Medical Website Navigation: How To Keep Your Visitors Happy

Gretchen Kalthoff

Gretchen Kalthoff

Posted on February 05, 2016

medical web design navigation
When someone lands on your webpage, there is a very short window of time (roughly 10 to 20 seconds) where they will make the decision to stay or go –
It is, arguably, one of the most important parts of your website and directly affects traffic to your website, like how high you rank in searches and how much traffic you receive, and conversions, or how many visitors convert to leads or customers.
Visitors to your medical website expect to find what they are looking for easily. And if they can’t do it in that brief window of time, most will move on to another site. Here are some of the best ways to keep your current and potential patients happy and ensure that your medical web design leads to website conversions, rather than bounces.

No more than seven menu items

Keeping your navigation limited to seven items is beneficial for two reasons. Firstly, it helps search engines determine your authority, which they do so through links. When your navigation is cluttered with too much content, the value of links can be diluted. The more concise your navigation is, the better it is for search. Secondly, seven items (or less) is the ideal amount for visitors to see – any more, and they can potentially miss important items. Keep it simple and streamlined.

No drop down menus

Drop down menus create clutter and can be too much for visitors to see. The only instance where a drop down may be useful is in the case of a very large site, with many pages. Here, a mega drop down menu may be a good idea.

Watch the order of items

Medical website designers know that order matters – studies show that visitors typically remember the items that are on either end of the navigation bar. It’s where retention and attention are highest, so place the most important items here. “Contact” should be the last item on the list, on the far right side in a horizontal style navigation bar.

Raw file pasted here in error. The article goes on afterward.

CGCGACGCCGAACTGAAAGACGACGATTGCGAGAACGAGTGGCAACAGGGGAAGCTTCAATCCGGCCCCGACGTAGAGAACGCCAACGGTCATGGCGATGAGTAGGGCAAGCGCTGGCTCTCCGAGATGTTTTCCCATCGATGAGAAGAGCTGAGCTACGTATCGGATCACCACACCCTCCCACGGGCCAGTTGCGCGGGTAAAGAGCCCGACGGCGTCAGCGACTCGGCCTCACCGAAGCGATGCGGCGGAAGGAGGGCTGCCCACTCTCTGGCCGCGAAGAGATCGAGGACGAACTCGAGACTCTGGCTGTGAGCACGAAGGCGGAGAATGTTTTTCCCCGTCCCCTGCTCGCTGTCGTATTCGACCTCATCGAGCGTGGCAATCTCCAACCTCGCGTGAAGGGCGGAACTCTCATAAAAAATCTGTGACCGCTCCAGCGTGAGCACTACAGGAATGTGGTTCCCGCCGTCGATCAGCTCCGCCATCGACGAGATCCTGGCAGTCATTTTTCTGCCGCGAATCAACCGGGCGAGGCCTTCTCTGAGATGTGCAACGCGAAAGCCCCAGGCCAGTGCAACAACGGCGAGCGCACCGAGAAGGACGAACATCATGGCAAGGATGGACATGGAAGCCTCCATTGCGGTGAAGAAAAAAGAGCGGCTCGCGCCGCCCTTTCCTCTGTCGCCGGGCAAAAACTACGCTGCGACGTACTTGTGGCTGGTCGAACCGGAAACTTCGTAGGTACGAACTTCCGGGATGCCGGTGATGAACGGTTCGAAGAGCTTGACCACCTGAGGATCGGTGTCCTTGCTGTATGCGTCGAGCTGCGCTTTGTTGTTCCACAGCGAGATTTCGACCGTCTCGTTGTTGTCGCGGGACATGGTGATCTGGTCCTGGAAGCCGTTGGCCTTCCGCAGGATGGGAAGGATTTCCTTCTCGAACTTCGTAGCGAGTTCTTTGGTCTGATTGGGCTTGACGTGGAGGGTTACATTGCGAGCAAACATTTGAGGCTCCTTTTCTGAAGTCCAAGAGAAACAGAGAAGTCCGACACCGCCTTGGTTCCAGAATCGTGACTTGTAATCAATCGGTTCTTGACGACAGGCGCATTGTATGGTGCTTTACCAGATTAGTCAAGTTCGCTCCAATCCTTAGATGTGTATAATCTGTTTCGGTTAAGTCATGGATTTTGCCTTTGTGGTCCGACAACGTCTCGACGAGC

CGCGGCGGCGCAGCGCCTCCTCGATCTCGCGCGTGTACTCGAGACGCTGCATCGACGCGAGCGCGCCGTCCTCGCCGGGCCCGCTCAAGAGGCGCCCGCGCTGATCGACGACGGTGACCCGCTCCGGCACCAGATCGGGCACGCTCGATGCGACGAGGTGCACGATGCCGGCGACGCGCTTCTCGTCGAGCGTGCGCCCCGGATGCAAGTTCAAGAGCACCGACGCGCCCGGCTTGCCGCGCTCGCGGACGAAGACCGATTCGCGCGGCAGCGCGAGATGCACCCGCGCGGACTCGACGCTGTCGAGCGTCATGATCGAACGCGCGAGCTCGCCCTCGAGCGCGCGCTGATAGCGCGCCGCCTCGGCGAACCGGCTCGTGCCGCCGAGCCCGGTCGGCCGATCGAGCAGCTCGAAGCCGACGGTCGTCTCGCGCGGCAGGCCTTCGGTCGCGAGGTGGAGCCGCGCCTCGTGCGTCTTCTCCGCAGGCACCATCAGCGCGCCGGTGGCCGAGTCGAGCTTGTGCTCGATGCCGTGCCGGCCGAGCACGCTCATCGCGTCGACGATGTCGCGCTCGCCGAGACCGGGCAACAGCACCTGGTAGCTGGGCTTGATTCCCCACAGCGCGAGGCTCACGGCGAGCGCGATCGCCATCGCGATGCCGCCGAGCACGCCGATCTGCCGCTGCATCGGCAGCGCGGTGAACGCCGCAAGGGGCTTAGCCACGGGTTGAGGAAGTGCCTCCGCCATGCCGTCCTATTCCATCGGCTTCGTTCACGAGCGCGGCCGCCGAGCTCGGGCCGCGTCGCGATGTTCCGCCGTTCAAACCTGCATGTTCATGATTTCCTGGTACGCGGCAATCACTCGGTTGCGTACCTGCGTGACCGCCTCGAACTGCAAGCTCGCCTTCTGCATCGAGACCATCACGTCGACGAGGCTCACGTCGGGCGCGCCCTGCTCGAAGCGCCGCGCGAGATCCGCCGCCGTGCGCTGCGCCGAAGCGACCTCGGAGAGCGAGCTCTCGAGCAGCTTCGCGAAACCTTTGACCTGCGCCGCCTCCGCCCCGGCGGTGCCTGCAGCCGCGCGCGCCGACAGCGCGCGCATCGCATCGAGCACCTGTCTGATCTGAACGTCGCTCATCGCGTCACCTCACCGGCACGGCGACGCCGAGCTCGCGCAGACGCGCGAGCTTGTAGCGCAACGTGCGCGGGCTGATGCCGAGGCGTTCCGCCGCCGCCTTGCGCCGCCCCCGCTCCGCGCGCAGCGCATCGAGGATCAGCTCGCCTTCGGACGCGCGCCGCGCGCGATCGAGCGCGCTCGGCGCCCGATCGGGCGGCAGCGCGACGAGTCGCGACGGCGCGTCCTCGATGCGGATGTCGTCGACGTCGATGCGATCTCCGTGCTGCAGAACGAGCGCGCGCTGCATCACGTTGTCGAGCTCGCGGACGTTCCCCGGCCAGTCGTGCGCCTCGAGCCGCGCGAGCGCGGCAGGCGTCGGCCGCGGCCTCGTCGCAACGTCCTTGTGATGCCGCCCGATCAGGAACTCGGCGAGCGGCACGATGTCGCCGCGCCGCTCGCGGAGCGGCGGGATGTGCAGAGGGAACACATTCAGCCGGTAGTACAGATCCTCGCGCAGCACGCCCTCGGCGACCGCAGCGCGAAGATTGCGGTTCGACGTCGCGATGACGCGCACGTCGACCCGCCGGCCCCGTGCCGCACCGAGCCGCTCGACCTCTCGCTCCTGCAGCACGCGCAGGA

Accurately describe your menu items

Your main navigation should tell people, descriptively, what you do. A menu item labelled “Products” or “Services” simply doesn’t convey what your business does. By descriptively labelling your menu items, you tell people exactly what you do. This practice also helps search engine rankings, as your navigation bar is one of the most important places to determine your relevance.

Broken Links

This is an absolute no-no. Links that go nowhere and don’t work look unprofessional, so take care to maintain them.
The primary or most important consideration to keep in mind for your medical web design is the ease with which visitors can move around the site, and find what they need. Do this through a well structured and thought out navigation bar, and it will naturally lead to optimal search engine results. Invest in a flexible site that let’s you move and adjust things if required, and in no time you can have the perfect website navigation.

Gretchen Kalthoff

Gretchen Kalthoff

Gretchen Kalthoff is a writer and marketing specialist for MWE. She is an expert in healthcare marketing and health IT with a special interest in increasing patient engagement through social media and healthcare technologies.

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